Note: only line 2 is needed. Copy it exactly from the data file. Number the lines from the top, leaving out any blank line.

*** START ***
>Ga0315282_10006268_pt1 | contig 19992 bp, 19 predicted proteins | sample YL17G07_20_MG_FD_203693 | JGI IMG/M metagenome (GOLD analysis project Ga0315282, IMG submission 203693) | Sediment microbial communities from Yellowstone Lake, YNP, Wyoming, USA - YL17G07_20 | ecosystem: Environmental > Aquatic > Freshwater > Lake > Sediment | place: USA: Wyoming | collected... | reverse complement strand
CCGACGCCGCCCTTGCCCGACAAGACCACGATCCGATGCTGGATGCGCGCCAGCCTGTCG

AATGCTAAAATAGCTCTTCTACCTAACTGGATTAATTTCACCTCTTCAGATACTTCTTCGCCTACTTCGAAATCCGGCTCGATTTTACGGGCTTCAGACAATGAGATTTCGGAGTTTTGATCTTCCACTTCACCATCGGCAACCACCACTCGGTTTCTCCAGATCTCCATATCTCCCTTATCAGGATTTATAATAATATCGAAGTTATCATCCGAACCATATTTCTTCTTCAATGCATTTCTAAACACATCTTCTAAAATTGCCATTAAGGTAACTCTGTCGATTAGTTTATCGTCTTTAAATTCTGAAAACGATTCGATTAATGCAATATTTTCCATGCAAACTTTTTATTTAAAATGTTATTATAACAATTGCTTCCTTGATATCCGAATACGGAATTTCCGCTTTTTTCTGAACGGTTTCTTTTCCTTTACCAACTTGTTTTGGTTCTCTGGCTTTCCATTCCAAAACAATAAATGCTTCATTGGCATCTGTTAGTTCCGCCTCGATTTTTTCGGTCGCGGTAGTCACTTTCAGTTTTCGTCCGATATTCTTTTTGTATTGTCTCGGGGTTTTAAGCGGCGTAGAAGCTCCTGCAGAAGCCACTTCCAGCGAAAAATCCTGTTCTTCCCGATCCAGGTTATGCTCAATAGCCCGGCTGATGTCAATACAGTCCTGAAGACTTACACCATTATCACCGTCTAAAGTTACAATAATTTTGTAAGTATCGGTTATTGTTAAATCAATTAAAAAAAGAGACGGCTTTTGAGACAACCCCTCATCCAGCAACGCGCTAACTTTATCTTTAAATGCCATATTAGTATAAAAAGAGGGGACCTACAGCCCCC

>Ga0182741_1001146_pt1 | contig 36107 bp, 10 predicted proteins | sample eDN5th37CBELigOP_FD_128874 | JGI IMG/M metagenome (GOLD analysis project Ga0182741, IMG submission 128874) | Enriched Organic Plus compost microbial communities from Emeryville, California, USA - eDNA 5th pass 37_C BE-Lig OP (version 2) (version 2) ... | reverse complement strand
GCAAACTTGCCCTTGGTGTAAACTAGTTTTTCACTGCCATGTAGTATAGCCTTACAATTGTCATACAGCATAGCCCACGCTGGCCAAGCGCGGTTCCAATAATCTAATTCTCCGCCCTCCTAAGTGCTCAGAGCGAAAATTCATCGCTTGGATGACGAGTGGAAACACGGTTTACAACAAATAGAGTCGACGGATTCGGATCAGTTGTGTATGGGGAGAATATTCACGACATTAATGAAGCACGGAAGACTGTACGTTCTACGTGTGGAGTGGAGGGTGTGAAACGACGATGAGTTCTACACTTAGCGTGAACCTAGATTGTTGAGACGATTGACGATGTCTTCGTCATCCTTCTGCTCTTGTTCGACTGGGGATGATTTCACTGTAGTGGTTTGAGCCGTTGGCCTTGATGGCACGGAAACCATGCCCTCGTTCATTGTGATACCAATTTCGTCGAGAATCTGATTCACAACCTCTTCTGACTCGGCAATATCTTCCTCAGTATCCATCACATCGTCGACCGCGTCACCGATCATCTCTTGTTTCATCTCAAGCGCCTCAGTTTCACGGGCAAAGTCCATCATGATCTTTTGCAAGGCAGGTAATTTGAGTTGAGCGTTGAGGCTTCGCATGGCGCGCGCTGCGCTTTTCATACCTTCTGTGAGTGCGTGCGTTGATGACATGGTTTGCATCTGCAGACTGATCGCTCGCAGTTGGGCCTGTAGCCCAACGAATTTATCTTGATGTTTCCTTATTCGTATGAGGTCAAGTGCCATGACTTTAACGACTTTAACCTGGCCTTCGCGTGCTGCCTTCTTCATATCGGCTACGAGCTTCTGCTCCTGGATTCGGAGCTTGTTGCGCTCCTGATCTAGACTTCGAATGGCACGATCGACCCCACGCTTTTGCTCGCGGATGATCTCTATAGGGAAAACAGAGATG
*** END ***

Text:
CCGACGCCGCCCTTGCCCGACAAGACCACGATCCGATGCTGGATGCGCGCCAGCCTGTCG